Notes

What to do when buying a used boat that already has an MMSI number – I get asked this question a lot, so here is my typical answer. First of all, if you sell a boat that has your MMSI number and your contacts, BE SURE TO CANCEL that number with the organization that provided that number. Otherwise, that may be a big liability as the new owner could possibly make a bogus distress call and any possible search costs could be charged to you. Another advantage of the previous owner (PO) cancelling that number is it should go in the “pool” of available numbers and the new owner could get it assigned to them. You may be lucky and have an older DSC radio that allows a second entry of the User MMSI number. Check out the manual for your radio and see if it allows a second entry. If it doesn’t, try to contact the PO to see if he/she will give you the logon credential (338 numbers in the USA) to Boat US or other providers of MMSI numbers and logon to change contact information. If that doesn’t work, maybe the PO has been kind and he filled out a Boat US “Transfer MMSI” form and you can re-register that MMSI number with your information. They currently have a link to “Transfer Request Form”. If you have a FCC (in the USA) MMSI number, the PO may have cancelled that number. It really should be cancelled anyway, to reduce liability. One other possibility may be that the PO put the logon credentials in the radio’s owner’s manual–you should look there. If none of these work you could hire a boat electronics firm to “reset” the MMSI number, or send the radio back to the manufacturer and have them “reset” the number.

Hot off the press, a new marine DSC radio has been announced from Standard Horizon. The model number is GX6500 and also includes an AIS transponder (transmitter) in addition to receiving AIS information and a fully functional marine VHF DSC radio. Their new technology includes a wireless RAM mic and a large screen. Since it has just been announced, there is not much info about it and it is not available for purchase yet. The best info can be found here.

Even though this is not specifically DSC related, I would like to mention there are a few new things going on in the marine VHF channels. This page shows new channel numbers, like 1001, 2006… You should also notice the actual frequency is different from the original channel 1, 6 and the new 1001 series of channels. This looks like a major change to me, old radios will not be able to communicate on new ones. Also check out this page. There you will see new uses VDSMS. This stands for VHF-FM Digital Small Message Services. My impression is we will be able to send SMS messages over these channels. The best information I have found is on this page. If I get more information, I’ll mention it here.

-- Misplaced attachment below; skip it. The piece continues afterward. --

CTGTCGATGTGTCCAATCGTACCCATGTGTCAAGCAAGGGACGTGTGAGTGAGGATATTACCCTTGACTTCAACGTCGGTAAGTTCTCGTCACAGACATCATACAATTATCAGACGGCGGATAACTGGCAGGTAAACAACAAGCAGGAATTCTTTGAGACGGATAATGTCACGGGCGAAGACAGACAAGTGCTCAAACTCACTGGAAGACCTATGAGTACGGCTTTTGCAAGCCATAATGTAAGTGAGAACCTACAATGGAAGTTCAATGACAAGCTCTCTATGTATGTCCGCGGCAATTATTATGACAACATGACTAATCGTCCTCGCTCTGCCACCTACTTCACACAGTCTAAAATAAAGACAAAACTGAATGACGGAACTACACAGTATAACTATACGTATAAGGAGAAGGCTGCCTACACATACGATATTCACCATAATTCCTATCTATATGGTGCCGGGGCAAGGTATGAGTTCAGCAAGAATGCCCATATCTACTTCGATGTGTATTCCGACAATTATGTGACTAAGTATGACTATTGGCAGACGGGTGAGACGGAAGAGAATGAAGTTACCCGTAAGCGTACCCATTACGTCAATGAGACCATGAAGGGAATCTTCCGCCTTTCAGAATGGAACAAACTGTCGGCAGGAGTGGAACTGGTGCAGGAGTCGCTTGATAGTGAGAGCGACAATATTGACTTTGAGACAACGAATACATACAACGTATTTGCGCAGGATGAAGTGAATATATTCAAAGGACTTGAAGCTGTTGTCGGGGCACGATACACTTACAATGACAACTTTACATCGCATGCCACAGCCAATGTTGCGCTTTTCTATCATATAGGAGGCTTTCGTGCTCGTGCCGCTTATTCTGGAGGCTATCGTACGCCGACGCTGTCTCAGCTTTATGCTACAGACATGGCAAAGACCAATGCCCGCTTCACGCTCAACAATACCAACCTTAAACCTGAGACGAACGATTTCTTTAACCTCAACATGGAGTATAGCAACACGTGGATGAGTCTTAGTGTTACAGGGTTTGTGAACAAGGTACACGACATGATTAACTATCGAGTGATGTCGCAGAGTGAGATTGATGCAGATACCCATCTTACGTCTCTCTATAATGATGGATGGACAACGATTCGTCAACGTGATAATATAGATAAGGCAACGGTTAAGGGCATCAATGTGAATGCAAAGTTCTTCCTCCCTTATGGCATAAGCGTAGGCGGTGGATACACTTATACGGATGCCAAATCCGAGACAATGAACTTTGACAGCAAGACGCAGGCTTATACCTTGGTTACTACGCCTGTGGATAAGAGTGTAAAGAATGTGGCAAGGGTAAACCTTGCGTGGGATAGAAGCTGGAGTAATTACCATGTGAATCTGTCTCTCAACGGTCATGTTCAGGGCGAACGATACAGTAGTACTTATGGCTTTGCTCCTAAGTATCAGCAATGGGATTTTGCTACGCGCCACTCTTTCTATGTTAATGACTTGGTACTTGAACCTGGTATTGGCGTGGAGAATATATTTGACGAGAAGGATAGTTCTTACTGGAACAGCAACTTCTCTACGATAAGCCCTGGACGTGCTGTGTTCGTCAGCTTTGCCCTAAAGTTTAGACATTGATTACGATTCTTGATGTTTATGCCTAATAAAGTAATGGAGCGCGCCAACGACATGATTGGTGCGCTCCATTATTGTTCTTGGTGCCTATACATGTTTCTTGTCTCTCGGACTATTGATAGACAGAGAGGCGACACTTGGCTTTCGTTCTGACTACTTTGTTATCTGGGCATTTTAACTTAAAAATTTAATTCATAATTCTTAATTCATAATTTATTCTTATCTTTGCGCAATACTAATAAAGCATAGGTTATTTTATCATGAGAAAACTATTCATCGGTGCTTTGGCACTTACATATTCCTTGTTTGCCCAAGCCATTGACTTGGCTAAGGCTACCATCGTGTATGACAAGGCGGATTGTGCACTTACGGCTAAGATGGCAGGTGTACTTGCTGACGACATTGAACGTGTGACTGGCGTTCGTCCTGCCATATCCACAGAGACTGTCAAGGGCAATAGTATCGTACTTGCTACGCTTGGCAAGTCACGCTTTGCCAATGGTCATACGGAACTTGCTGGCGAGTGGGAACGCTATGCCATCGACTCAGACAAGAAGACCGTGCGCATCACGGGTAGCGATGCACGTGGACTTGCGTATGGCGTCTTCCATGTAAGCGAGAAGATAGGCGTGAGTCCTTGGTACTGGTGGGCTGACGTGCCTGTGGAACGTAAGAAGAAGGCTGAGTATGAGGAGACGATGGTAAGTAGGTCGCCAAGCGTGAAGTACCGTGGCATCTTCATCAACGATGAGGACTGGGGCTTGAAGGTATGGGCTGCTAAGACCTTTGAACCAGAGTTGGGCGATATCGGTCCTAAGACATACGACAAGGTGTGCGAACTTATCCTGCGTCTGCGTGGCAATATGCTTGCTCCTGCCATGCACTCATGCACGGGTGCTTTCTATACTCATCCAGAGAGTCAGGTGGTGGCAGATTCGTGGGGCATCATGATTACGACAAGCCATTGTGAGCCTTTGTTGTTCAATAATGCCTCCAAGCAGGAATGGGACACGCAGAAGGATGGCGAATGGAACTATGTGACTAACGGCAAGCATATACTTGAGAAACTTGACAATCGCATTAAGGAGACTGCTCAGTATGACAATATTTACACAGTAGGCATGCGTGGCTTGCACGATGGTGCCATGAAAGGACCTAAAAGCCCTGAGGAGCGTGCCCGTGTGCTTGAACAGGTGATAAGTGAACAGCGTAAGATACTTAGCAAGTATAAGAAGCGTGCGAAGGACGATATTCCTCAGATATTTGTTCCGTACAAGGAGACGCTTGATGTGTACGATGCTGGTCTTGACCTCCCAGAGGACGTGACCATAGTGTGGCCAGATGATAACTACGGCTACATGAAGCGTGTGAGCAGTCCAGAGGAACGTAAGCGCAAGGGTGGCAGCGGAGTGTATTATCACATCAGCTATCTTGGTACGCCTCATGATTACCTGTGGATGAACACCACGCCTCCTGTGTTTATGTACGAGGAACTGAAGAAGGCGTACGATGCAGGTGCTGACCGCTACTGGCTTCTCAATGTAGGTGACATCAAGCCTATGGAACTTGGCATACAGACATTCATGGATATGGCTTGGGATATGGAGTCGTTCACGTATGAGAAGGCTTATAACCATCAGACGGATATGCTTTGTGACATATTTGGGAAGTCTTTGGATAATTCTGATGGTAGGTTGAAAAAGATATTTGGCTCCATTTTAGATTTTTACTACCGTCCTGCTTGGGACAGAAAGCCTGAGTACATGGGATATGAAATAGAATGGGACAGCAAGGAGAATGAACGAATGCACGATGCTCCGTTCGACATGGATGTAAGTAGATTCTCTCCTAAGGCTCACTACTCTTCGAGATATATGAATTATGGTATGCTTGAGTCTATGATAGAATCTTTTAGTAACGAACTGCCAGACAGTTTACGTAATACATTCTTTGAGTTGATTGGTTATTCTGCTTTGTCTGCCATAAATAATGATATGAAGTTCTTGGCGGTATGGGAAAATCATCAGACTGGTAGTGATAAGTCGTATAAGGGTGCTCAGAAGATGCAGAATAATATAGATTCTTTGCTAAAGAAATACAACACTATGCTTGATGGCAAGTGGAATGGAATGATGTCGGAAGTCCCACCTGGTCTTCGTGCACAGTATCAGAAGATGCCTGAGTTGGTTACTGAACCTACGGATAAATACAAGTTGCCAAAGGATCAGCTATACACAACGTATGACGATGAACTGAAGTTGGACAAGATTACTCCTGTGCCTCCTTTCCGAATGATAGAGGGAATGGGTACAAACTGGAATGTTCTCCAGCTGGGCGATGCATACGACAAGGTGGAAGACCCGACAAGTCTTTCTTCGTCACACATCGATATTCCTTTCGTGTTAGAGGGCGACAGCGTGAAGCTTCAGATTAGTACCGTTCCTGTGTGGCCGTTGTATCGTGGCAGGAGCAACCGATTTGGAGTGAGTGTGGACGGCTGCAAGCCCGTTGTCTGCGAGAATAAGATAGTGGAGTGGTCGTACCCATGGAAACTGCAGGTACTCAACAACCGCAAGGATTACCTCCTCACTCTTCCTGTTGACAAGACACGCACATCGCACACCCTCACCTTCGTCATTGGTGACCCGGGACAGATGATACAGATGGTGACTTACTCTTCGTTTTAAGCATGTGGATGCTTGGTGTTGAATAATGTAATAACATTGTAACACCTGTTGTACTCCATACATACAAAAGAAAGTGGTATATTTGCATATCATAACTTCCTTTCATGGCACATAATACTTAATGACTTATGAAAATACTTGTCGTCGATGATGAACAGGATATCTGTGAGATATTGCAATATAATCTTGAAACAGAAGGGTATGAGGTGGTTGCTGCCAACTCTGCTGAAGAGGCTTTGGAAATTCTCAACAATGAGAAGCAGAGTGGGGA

After March 25, 2011 fixed mount DSC radios added improved features including two channel CH 70 reception (Class D DSC). This same Class D radio became a requirement in portable DSC radios in March 25, 2015. Prior to these Class D radios, the radios in use were known as RTCM SC101 standard. The FCC actually states: Manufacturer, Importation, Sale or Installation of RTCM SC101 Radios are Prohibited On March 25, 2011 (for fixed mount), and March 25, 2015 for portable devices.

There are only 5 working pleasure boat channels: 68, 69, 71, 72 and 78. Channel 6 can be used for Safety conversations, channel 9 can be used as a hailing and radio test channel and channel 16 is dedicated for distress or hailing another vessel–not radio test.

Channel 27 is used in many areas for Sea Tow radio checks. You would make a test call, and if there is a Sea Tow radio close to you, your actual voice would be re-played. Check out their website to see if a station is close to you.

If anyone wants to actually see and record DSC messages, the Windows DSCdecoder program can be used. You would need either a ham or older marine radio that hears the tones on 156.525 MHz, actually marine channel 70. You would get a suitable cable to connect the radio to the microphone input of a PC. If anyone wants more information, click the Contact Us page and send a message.

Over and Out – The most commonly misused procedure words are “Over and Out”. Over means that you expect a reply. Out means you are finished and do not expect a reply. It is contradictory to say “Over and Out”.

Radio checks are prohibited on Channel 16. Channel 9 or Channel 27 automated is the proper place for radio checks.

Prohibited Communications – The FCC prohibits the following communications: False distress or emergency messages; Messages to “any boat” except in emergencies and radio tests; Messages to/from a vessel on land; Obscene, indecent or profane language.

To see who needs a ship station license, see this page. This page also discusses if you need a FCC MMSI number (in the USA). In summary, you need a FCC MMSI number if your vessel is: a cargo vessel over 300 gross tons; certified to carry more than 6 passengers for hire; power driven over 20 meters (65.6′); more than 100 gross tons certified to carry at least one passenger; tow boat more than 7.8 meters (25.6′); un-inspected commercial vessel; required to carry a AIS transceiver; planning to go to foreign ports.

If you are UK registered you are supposed to have a separate MMSI for your portable VHF DSC radio. For more information, click this link.